[OPE] long waves

From: Jurriaan Bendien <adsl675281@telfort.nl>
Date: Wed Oct 14 2009 - 08:49:22 EDT

I'm not really convinced either. What I do know is that there have been eras
of faster and slower output growth rates and market expansion in the history
of industrial capitalism, lasting for an interval of time often close to one
generation (about 25 years or so). But the concept of "long waves" or "long
cycles" suggests a recurrent empirical pattern which can be explained with
the same kinds of variables, and that was also Ernest Mandel's idea: a
hausse in profit volumes which is eventually choked off by a falling profit
rate. That is much more difficult to prove, in particular because the very
way in which the profitability of enterprise has been regarded has changed
across time.

Mainly, the concept of the long waves was a convenient conceptual "peg" to
discuss the interrelationship of economic principles and economic history,
and how this was mediated by all sorts of socio-political factors. That is
more or less also how Leon Trotsky intended it, in his famous essay
http://www.marxists.org/archive/trotsky/1923/04/capdevel.htm . But in fact
the Communist International theoreticians were unable to predict accurately
even the shorter-term conjuncture: the postulated post-WW1 "decline of
capitalism" (Eugen Varga) was succeeded a few years later by the
announcement of the "stabilisation of capitalism" and a few years after
that, by the "decline after stabilization".

The odd thing in "long wave" theoretizations is that there is an almost
complete lack of demographic insight. For a simple example, in 1800, the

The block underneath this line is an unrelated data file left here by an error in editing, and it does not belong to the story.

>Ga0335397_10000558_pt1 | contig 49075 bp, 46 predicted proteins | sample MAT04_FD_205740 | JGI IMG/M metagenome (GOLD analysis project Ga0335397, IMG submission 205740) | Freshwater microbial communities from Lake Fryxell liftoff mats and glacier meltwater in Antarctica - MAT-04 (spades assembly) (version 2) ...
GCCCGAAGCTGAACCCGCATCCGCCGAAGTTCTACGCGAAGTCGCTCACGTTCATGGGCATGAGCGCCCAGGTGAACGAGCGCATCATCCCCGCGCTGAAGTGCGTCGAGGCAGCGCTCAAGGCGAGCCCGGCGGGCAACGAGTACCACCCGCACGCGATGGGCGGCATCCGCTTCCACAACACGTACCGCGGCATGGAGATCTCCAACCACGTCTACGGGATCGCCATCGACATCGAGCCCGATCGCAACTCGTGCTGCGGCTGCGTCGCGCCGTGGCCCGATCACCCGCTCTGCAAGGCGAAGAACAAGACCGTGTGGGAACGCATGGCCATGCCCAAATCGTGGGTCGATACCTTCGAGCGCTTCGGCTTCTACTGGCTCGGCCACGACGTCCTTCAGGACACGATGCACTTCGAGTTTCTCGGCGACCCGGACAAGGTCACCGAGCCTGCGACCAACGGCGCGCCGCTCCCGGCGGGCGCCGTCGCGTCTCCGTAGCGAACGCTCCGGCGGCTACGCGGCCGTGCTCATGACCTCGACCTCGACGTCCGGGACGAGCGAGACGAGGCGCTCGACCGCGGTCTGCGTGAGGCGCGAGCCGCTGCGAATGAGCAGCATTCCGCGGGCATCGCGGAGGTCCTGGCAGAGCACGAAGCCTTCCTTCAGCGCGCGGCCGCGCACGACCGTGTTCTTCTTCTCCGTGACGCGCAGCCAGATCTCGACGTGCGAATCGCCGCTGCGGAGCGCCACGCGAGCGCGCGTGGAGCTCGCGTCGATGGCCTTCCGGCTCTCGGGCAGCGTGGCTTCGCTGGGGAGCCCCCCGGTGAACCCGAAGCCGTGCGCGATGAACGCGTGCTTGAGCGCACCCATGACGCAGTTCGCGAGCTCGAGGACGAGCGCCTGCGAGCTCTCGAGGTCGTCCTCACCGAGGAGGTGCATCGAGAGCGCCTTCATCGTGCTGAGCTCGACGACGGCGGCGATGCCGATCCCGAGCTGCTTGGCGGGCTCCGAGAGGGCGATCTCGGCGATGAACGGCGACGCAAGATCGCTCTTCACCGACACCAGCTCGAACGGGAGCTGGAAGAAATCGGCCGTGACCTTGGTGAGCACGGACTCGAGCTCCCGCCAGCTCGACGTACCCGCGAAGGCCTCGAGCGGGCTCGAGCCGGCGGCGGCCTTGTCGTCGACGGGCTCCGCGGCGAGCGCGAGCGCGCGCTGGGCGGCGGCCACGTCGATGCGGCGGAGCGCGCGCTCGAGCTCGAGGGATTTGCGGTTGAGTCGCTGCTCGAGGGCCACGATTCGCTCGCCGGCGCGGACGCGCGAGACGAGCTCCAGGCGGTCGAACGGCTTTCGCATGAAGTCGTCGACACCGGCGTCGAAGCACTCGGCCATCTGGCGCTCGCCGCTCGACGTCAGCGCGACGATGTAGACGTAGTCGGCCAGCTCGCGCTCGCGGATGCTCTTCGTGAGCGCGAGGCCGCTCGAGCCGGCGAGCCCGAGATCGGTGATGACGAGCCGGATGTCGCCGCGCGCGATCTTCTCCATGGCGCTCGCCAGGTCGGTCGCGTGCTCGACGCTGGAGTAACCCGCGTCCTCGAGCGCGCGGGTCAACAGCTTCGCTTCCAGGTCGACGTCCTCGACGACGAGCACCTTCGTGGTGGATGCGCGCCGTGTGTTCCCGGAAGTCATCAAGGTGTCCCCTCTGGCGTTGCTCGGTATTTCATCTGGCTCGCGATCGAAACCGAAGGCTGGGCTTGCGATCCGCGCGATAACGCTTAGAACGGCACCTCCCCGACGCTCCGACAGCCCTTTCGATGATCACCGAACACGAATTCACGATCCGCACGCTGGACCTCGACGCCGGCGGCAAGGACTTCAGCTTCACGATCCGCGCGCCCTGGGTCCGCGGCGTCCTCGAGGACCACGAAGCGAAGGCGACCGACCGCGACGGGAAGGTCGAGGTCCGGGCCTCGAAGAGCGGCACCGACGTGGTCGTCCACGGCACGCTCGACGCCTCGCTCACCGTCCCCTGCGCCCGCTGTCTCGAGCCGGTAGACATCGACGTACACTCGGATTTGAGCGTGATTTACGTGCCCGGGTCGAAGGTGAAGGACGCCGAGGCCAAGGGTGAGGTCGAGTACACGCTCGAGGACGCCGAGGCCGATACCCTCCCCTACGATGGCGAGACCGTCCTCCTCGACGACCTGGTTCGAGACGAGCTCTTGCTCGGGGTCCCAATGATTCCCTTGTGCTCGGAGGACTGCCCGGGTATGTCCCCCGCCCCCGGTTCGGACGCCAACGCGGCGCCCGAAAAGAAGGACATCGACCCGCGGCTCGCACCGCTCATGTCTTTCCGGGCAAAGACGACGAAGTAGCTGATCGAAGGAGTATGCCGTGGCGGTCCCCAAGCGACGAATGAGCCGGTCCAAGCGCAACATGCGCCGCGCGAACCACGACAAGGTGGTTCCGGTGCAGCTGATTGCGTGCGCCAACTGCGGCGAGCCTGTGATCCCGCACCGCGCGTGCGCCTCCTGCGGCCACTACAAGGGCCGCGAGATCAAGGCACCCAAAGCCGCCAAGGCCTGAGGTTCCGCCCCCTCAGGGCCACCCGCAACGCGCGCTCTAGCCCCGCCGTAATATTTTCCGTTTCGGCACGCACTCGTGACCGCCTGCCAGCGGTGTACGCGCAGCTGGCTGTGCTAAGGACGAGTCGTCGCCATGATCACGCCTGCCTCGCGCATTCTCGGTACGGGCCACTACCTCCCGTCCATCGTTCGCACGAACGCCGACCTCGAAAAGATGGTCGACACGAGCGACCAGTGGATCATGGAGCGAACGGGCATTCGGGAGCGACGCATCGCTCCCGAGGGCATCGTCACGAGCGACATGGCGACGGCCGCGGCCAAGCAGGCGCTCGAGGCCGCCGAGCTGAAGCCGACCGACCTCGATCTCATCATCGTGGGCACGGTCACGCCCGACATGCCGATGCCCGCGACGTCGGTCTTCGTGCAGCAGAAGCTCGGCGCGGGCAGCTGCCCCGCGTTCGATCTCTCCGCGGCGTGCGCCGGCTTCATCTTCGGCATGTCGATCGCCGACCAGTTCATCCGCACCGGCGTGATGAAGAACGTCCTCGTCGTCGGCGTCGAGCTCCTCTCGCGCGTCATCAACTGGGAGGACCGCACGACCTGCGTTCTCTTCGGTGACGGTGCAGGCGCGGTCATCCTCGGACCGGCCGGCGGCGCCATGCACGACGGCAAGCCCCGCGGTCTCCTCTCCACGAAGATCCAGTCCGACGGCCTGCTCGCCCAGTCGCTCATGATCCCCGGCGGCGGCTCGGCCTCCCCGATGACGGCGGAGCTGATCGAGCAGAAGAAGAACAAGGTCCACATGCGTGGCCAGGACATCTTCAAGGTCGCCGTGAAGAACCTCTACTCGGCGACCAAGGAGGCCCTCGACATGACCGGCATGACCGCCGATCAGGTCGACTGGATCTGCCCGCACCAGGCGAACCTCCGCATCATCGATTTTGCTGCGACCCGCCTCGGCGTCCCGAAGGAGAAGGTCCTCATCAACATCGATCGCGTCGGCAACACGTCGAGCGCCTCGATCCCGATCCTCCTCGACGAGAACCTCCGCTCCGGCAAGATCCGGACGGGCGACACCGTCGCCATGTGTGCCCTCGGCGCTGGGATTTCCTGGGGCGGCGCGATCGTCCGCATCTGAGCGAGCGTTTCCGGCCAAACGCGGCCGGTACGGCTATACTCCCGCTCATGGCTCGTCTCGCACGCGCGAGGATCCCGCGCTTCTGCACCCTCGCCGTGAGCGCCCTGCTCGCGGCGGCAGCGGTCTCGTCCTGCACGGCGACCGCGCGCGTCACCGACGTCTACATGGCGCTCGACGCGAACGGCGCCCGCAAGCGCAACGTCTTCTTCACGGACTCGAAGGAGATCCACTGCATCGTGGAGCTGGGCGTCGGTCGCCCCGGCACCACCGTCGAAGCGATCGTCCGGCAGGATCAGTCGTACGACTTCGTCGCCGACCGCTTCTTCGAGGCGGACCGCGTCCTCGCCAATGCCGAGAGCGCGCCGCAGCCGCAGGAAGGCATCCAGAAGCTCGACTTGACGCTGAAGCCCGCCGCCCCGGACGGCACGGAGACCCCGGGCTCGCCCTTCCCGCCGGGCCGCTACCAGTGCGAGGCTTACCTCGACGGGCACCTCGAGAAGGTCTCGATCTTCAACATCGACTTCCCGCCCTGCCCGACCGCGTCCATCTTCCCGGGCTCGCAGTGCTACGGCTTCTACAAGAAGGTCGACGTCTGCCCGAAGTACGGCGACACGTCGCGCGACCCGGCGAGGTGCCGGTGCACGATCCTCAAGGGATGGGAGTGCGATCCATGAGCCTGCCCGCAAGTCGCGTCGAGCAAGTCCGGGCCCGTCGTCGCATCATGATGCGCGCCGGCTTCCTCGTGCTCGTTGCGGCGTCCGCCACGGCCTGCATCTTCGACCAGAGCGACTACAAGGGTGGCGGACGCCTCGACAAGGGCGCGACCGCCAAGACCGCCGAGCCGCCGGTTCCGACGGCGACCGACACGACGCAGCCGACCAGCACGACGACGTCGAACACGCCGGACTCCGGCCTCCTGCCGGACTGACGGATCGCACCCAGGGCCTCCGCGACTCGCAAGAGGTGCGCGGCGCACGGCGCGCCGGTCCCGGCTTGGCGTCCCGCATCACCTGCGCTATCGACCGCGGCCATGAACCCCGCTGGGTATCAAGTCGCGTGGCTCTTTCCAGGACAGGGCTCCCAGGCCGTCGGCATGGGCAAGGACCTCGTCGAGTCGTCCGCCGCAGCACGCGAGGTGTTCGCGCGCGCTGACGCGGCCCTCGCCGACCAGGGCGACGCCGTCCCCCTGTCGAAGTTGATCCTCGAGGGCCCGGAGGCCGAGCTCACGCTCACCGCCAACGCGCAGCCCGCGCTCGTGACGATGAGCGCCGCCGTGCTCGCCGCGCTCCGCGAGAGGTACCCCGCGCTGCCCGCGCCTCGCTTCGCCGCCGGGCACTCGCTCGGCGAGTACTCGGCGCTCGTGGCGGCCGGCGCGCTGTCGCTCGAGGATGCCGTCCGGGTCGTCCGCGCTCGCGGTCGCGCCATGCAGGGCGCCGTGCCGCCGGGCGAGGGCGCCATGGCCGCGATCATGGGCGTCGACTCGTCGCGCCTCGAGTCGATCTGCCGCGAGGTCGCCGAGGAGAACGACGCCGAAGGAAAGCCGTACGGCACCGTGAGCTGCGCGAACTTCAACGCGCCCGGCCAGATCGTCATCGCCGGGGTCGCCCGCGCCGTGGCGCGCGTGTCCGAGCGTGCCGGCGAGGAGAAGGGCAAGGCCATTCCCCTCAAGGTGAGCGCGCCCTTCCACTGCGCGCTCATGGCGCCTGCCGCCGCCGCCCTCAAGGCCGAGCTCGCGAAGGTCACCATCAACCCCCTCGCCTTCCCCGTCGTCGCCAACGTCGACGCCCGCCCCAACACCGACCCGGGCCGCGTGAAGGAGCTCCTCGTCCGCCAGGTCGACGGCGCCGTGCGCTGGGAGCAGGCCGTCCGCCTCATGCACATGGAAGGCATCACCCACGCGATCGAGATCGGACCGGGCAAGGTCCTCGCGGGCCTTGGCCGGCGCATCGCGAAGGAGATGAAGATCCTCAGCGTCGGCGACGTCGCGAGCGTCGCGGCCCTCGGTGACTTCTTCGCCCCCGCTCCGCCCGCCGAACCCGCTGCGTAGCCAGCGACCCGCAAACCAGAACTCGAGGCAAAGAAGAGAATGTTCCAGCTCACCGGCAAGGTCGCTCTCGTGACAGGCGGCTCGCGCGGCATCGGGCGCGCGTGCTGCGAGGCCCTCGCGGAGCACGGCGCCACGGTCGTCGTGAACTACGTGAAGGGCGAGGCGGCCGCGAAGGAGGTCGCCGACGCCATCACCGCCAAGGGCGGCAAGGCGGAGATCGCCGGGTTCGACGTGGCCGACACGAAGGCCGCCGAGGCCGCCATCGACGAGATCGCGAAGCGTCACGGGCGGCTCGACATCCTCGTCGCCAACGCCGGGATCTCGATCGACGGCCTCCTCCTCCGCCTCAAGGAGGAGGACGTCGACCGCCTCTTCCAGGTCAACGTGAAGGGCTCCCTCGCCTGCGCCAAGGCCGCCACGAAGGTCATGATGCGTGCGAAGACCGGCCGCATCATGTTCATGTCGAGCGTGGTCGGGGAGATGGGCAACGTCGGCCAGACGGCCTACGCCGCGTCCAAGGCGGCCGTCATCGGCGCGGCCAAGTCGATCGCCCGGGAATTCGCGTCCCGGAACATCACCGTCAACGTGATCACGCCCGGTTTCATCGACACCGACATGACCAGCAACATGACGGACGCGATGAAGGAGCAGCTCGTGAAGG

world population totalled circa 970 million, in 1850 there were circa 1.3
billion people, in 1900 some 1.5 billion, in 1930 2 billion, by 1950 2.5
billion, in 1975 4 billion, and since then the world population has reached
6.8 billion.

In Europe, the population doubled from circa 200 million in 1800 to 400
million in 1900, reaching 600 million in 1960, 700 million in 1985, and
stands at about 732 million today.

In the interval 2000 to 2005, 60% of the 383 million people born were born
in Asia, while the population of Europe actually somewhat declined.

This has had enormous implications for the growth of the labour market, the
expansion of final demand, the infrastructure of societies and the
distribution of incomes in different parts of the world - but in fact this
growth rhythm of the population doesn't easily map onto the fluctuations in
economic growth. You can easily get an indication of this for example by
plotting the differences between GDP growth and GDP per capita across long

Somehow the social coexistence of real people is mostly abstracted from in


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Received on Wed Oct 14 08:57:08 2009

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